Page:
It’s a strange thing to say, but I’m not entirely sure what my nationality is anymore. I mean, I know the answer from a legal perspective: I’m American. As soon as I became a naturalized citizen, I legally became an American and officially renounced my British citizenship. That, at least, is straightforward… kind of. It’s complicated, a little, by the fact that I didn’t actually surrender my United Kingdom passport — in fact, the last time I traveled to the U.K., I actually left the U.S. using my American passport and entered the U.K. using my British one, and vice versa, to make matters worse. My British one has lapsed by now, though.
But beyond the legalities of it, am I British or am I American? I can never quite find a tidy answer for that; I wouldn’t call myself a patriotic person by any stretch of the imagination — indeed, I think patriotism is almost inherently suspicious, to be blunt — but there are, nonetheless, things that get me feeling as if I belong to both countries at different times, for equally ridiculous reasons.
This is on my mind lately because of politics. In terms of British politics, I find myself fascinated and distraught in equal measure, nostalgic for the days when such policies would directly impact me, and also for the days when I had a vote to try and have a say in what was happening. I pay constant attention to the U.K. parliament news and have a strange sense of relief that I’m not there anymore, shamefully.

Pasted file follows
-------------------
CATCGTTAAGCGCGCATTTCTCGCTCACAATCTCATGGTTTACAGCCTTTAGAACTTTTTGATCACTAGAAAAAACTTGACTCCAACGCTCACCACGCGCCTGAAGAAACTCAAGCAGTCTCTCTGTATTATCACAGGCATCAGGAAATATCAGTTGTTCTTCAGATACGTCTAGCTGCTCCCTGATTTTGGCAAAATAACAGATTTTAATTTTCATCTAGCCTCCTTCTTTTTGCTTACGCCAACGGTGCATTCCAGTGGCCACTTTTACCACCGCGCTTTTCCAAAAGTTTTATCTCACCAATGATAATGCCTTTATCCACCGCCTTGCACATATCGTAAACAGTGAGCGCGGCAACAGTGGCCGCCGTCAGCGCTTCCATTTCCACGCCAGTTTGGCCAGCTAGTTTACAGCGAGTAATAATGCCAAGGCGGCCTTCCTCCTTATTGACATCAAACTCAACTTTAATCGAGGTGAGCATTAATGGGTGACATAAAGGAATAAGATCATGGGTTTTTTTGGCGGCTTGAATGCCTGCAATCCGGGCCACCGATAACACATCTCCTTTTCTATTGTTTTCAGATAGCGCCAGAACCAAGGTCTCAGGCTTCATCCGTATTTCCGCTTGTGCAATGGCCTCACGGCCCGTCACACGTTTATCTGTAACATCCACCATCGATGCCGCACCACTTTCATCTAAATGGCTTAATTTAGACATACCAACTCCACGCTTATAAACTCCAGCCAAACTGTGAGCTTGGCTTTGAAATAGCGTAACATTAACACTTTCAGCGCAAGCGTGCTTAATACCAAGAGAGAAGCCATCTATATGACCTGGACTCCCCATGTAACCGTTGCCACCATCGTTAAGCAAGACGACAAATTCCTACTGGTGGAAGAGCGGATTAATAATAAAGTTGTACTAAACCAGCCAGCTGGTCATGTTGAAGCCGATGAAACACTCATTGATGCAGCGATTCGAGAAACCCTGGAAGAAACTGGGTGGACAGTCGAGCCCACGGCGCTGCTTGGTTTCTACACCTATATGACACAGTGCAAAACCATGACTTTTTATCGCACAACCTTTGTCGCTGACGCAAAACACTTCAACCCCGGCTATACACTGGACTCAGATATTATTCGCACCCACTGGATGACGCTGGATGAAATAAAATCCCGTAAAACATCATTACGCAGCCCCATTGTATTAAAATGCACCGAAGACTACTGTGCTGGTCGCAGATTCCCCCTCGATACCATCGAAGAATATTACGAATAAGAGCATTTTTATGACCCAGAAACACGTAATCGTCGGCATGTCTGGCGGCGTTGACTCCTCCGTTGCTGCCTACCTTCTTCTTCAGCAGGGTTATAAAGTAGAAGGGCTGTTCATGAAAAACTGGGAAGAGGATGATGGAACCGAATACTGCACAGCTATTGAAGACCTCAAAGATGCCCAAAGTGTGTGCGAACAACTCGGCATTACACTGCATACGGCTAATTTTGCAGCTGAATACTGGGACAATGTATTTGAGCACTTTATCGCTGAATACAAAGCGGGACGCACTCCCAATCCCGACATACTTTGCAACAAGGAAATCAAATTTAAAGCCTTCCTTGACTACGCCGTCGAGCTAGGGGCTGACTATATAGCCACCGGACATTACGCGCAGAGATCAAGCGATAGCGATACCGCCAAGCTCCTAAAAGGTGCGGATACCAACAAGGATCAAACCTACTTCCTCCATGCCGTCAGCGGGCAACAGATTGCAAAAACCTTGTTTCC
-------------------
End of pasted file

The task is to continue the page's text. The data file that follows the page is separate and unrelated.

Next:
In the U.S., it’s a very different thing, and not only because I am here. I feel, at once, an outsider to much of what’s happening because I’m made one by a large swath of the electorate and their representatives — I’m an immigrant, and as such, not a “real” American to many. (This, despite being white, which likely legitimizes me in many people’s eyes, sadly.)
But I also feel a great sense of… shame, perhaps…? Disgust…? at what’s happening. I chose this country. I believed in it, despite everything — and everything that’s happening now, at least in terms of those in power, makes me regret that, and makes me feel foolish for ever having bought into the fantasy, or believed that things were getting better, however slowly.
I don’t feel American, entirely, yet I still get to feel the shame that Americans feel. It’s a curious place to be, wherever it is.